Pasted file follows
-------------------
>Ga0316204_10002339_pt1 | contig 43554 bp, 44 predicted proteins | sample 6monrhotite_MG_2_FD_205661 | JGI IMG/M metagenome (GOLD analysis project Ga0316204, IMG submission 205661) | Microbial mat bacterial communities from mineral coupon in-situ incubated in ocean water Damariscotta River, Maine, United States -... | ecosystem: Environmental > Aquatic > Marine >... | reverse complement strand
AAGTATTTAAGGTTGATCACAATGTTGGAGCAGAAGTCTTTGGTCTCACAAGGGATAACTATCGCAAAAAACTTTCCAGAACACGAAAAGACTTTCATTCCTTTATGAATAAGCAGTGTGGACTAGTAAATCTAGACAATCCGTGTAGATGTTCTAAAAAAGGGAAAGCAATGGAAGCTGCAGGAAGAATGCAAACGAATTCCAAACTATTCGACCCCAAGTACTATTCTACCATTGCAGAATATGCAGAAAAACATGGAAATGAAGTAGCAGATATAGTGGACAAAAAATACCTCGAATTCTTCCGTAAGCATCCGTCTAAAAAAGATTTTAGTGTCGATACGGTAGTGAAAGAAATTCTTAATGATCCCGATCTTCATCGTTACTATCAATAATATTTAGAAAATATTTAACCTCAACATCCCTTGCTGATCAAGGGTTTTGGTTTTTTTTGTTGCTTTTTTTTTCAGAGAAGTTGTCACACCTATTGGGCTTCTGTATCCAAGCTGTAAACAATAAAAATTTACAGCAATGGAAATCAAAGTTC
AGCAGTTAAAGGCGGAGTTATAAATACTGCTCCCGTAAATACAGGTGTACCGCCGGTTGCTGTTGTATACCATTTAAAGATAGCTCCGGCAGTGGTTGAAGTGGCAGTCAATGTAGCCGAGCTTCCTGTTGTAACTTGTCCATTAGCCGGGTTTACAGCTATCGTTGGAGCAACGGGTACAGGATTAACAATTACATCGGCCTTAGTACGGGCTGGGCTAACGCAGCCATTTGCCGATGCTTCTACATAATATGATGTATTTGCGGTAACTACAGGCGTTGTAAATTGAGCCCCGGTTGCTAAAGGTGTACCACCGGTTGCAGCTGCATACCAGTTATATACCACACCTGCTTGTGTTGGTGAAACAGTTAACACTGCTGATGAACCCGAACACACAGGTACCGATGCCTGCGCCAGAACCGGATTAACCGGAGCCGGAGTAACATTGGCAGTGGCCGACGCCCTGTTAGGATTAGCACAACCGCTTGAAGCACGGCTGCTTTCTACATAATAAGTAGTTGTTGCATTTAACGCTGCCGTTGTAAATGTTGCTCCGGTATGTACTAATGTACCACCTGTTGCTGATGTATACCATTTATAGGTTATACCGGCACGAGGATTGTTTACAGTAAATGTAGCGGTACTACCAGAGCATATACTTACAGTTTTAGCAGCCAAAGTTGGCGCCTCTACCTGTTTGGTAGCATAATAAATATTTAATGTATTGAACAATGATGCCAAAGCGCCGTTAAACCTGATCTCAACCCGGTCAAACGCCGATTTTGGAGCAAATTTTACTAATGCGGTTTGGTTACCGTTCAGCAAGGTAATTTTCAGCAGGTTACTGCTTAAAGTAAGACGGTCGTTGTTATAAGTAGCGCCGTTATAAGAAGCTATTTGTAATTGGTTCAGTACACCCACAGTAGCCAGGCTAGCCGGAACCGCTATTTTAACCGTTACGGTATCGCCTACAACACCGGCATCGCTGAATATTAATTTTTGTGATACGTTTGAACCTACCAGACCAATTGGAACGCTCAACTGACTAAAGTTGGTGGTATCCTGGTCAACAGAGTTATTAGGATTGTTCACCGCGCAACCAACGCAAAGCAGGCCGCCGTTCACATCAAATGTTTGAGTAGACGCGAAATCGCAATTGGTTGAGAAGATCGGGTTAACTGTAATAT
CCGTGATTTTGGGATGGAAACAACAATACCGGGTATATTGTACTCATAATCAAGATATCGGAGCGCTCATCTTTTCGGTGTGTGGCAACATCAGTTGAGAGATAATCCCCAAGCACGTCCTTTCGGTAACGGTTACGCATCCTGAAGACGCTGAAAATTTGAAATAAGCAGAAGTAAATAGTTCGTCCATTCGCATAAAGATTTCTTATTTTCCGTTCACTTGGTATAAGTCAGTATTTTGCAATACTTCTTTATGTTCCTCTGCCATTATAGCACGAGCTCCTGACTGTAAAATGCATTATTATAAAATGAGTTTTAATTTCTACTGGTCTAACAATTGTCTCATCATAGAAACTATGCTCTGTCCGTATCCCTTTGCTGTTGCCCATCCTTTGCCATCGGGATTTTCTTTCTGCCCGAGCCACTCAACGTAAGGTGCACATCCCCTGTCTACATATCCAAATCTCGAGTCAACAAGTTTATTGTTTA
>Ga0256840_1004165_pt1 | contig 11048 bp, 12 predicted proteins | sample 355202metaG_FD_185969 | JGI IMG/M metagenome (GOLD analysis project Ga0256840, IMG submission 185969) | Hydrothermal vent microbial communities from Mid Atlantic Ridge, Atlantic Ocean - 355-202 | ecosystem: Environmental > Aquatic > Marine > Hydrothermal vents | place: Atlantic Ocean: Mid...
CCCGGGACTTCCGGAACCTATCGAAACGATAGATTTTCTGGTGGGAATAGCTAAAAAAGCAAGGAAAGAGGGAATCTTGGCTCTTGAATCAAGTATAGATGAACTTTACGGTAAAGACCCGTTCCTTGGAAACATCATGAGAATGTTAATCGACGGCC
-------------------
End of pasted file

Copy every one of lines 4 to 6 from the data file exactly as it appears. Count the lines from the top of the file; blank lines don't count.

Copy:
CCGTGATTTTGGGATGGAAACAACAATACCGGGTATATTGTACTCATAATCAAGATATCGGAGCGCTCATCTTTTCGGTGTGTGGCAACATCAGTTGAGAGATAATCCCCAAGCACGTCCTTTCGGTAACGGTTACGCATCCTGAAGACGCTGAAAATTTGAAATAAGCAGAAGTAAATAGTTCGTCCATTCGCATAAAGATTTCTTATTTTCCGTTCACTTGGTATAAGTCAGTATTTTGCAATACTTCTTTATGTTCCTCTGCCATTATAGCACGAGCTCCTGACTGTAAAATGCATTATTATAAAATGAGTTTTAATTTCTACTGGTCTAACAATTGTCTCATCATAGAAACTATGCTCTGTCCGTATCCCTTTGCTGTTGCCCATCCTTTGCCATCGGGATTTTCTTTCTGCCCGAGCCACTCAACGTAAGGTGCACATCCCCTGTCTACATATCCAAATCTCGAGTCAACAAGTTTATTGTTTA
>Ga0256840_1004165_pt1 | contig 11048 bp, 12 predicted proteins | sample 355202metaG_FD_185969 | JGI IMG/M metagenome (GOLD analysis project Ga0256840, IMG submission 185969) | Hydrothermal vent microbial communities from Mid Atlantic Ridge, Atlantic Ocean - 355-202 | ecosystem: Environmental > Aquatic > Marine > Hydrothermal vents | place: Atlantic Ocean: Mid...
CCCGGGACTTCCGGAACCTATCGAAACGATAGATTTTCTGGTGGGAATAGCTAAAAAAGCAAGGAAAGAGGGAATCTTGGCTCTTGAATCAAGTATAGATGAACTTTACGGTAAAGACCCGTTCCTTGGAAACATCATGAGAATGTTAATCGACGGCC